Bishop Zhang Huaixin, who spent years in labour camps, was admired as a role model for Chinese Catholics
Bishop Thomas Zhang Huaixin of Anyang, who only accepted government recognition on the basis that he did not have to join a state-approved organisation, has died at the age of 90.
Before his ordination as bishop in 2004, Bishop Zhang Huaixin ensured that he would not have to join the Chinese Patriotic Catholic Association, which was set up by the Communist government to supervise Chinese Catholics. It has been repeatedly condemned by the Vatican.
Ucanews.com reported that Coadjutor Bishop Joseph Zhang Yinlin, 45, automatically succeeds him, according to canon law. The young prelate was the first Chinese bishop with dual approval from China and the Vatican since 2012.
Due to the elderly Bishop Zhang Huaixin’s stance, when Bishop Zhang Yinlin was ordained in 2015, all bishops involved in the ceremony were Vatican-approved; there was no pressure to allow an illicitly ordained bishop to take part, as has happened at some other episcopal ordinations in China.
The late bishop was lauded as a teacher and role model for Chinese Catholics.
“I was most impressed by his teaching on money and women,” Father Li Jisheng of Anyang told ucanews.com. “He used to remind us clergy that there will be no problem with our clerical life as long as the ledger is clear, having little desire on wealth, and keeping a distance from women.”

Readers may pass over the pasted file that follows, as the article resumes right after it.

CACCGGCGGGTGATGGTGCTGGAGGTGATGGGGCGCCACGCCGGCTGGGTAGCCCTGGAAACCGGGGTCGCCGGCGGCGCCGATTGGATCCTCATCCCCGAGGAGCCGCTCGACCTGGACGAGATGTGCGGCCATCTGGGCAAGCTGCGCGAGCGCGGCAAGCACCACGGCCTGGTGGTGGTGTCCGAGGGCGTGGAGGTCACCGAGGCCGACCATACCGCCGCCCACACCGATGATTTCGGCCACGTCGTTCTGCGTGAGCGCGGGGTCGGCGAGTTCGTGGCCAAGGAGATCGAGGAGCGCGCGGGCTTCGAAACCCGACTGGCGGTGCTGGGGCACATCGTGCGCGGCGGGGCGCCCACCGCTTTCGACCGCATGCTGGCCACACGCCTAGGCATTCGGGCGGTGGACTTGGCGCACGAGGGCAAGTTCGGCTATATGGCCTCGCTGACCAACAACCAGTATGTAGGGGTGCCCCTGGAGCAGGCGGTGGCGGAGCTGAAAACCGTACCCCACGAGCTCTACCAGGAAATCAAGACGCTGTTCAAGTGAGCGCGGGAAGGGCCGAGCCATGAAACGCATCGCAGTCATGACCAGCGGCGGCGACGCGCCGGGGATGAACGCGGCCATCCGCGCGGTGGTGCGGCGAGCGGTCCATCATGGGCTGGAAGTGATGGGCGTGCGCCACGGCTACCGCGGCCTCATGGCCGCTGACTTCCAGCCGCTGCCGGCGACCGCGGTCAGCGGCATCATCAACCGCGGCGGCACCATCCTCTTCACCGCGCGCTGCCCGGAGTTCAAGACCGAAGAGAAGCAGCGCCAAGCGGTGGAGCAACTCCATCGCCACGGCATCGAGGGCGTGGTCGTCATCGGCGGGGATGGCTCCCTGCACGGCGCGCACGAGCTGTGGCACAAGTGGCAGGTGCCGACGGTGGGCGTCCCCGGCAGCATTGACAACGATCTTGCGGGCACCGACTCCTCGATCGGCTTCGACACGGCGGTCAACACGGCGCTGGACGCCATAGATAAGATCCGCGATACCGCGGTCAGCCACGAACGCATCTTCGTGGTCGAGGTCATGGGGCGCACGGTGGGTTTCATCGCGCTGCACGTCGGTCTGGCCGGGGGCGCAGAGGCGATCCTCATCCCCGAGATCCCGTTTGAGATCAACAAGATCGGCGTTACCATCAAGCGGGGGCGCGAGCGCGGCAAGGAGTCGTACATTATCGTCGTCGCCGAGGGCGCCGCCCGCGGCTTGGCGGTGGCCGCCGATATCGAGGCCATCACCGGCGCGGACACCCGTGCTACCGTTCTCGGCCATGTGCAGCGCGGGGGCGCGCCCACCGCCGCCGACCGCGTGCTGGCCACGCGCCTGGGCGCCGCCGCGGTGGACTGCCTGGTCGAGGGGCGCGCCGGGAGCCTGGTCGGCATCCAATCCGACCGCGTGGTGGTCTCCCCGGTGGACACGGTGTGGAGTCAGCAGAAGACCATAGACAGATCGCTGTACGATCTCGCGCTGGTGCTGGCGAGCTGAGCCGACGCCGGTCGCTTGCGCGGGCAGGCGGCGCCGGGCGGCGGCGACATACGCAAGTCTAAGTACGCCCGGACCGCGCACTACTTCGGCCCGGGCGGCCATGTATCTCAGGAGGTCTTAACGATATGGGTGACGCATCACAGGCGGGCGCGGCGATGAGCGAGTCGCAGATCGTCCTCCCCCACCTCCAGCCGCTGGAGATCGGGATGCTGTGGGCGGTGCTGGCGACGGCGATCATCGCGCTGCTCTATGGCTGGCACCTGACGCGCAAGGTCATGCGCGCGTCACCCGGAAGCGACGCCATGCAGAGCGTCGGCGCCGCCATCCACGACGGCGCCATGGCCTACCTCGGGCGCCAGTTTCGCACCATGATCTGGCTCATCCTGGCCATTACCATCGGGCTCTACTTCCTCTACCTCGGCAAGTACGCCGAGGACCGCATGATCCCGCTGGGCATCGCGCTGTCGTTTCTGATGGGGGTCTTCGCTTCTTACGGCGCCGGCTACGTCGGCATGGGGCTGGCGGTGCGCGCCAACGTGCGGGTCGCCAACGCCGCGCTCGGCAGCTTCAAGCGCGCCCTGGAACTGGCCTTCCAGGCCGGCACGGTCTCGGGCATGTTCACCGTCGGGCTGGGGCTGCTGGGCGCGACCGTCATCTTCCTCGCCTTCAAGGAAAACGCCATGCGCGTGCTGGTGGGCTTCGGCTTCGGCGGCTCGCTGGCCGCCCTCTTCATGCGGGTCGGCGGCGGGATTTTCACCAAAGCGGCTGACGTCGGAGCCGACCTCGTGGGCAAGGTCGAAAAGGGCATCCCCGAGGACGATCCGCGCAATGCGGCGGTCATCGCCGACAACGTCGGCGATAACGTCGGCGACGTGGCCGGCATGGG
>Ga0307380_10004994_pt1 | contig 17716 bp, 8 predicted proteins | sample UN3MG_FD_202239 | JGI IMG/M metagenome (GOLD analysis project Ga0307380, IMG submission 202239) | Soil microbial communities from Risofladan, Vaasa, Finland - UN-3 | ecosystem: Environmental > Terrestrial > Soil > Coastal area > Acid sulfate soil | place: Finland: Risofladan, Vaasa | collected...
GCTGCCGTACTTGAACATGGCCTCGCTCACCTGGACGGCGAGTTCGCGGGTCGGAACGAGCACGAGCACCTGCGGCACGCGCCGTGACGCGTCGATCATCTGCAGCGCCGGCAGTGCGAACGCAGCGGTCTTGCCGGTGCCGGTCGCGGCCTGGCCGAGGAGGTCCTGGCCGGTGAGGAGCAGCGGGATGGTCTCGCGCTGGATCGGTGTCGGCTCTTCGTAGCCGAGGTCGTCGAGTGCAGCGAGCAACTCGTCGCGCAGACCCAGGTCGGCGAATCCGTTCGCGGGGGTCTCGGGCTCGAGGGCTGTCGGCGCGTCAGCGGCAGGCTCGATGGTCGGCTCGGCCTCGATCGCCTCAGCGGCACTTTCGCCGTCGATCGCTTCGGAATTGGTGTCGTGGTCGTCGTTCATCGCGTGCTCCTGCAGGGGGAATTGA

The funeral Mass for Bishop Zhang Huaixin will be celebrated in the Sacred Heart Cathedral in Anyang May 14.
“The late bishop had suffered from diabetes and a heart problem for years. He was rushed to hospital on May 6 after he complained of dizziness,” Father Li said.
The priest said he visited Bishop Zhang Huaixin the day before he died, showing him archived photos of him as a young seminarian.
“He had a clear mind when we visited him on May 7. … He could recognize his classmates and the seminary rector,” he said.
Bishop Zhang Huaixin was born May 23, 1925, and was ordained in 1950. He was deemed a “rightist” by the government in 1958, spending six years in labour camps, and suffered for his faith during the political turmoil that lasted for decades until 1978.
After his government rehabilitation in 1980, he was secretly ordained bishop of Anyang the following year and lived and worked without government recognition.
In 2004, once he was certain he could accept government recognition without joining the Chinese Catholic Patriotic Association, he agreed to be openly installed as bishop, AsiaNews reported at the time.
Anyang Diocese now has 30 priests and 129 nuns from St. Joseph Convent; they serve 50,000 Catholics.